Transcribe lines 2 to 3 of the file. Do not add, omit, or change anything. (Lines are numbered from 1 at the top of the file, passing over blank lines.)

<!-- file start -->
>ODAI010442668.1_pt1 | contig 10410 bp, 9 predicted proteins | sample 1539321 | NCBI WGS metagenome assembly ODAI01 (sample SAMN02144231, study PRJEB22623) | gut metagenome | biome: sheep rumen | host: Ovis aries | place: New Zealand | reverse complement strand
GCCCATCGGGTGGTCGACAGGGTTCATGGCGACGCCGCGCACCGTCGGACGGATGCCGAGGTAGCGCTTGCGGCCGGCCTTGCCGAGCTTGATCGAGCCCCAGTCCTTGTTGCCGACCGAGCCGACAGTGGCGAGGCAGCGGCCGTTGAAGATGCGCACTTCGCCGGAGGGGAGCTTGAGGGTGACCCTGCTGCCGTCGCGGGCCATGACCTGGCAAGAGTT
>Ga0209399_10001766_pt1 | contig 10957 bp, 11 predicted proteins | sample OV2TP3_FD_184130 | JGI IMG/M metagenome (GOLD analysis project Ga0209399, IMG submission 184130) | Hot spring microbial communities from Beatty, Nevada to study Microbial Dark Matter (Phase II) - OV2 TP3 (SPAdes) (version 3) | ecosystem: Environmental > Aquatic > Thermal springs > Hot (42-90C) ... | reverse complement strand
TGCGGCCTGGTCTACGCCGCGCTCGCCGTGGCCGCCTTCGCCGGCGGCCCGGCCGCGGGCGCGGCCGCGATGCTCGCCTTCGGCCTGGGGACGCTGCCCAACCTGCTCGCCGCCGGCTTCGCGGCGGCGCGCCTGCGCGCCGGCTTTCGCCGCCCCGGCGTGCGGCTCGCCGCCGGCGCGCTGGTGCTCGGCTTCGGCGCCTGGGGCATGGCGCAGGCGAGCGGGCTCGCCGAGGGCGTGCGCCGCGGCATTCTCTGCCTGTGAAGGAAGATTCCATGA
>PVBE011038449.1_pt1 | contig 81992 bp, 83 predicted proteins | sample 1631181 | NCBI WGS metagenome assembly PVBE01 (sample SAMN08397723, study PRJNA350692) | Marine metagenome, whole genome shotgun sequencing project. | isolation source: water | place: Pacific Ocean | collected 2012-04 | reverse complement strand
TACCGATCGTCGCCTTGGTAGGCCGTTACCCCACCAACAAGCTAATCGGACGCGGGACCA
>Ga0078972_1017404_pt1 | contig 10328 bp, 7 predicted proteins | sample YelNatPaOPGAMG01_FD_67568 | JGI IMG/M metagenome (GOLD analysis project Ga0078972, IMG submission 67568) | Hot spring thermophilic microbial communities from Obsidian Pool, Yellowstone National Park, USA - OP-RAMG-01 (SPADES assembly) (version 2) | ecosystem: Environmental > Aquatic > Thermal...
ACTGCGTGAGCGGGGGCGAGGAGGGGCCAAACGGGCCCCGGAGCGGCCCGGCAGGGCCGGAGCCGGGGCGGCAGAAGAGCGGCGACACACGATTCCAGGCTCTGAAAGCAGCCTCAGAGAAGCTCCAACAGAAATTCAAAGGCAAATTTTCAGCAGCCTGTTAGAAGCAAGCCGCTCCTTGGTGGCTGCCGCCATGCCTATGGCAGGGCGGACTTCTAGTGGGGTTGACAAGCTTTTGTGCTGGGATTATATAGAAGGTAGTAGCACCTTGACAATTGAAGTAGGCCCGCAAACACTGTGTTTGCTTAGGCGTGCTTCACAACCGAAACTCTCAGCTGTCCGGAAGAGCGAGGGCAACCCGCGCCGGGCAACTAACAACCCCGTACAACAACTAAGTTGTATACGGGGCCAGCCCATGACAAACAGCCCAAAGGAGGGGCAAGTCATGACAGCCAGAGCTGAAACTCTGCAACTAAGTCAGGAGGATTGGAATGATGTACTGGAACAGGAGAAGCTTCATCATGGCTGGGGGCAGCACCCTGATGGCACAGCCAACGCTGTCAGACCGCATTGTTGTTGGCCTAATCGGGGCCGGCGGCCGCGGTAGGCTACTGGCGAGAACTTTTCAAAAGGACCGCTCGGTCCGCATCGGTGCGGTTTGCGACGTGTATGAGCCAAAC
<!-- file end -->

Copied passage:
GCCCATCGGGTGGTCGACAGGGTTCATGGCGACGCCGCGCACCGTCGGACGGATGCCGAGGTAGCGCTTGCGGCCGGCCTTGCCGAGCTTGATCGAGCCCCAGTCCTTGTTGCCGACCGAGCCGACAGTGGCGAGGCAGCGGCCGTTGAAGATGCGCACTTCGCCGGAGGGGAGCTTGAGGGTGACCCTGCTGCCGTCGCGGGCCATGACCTGGCAAGAGTT
>Ga0209399_10001766_pt1 | contig 10957 bp, 11 predicted proteins | sample OV2TP3_FD_184130 | JGI IMG/M metagenome (GOLD analysis project Ga0209399, IMG submission 184130) | Hot spring microbial communities from Beatty, Nevada to study Microbial Dark Matter (Phase II) - OV2 TP3 (SPAdes) (version 3) | ecosystem: Environmental > Aquatic > Thermal springs > Hot (42-90C) ... | reverse complement strand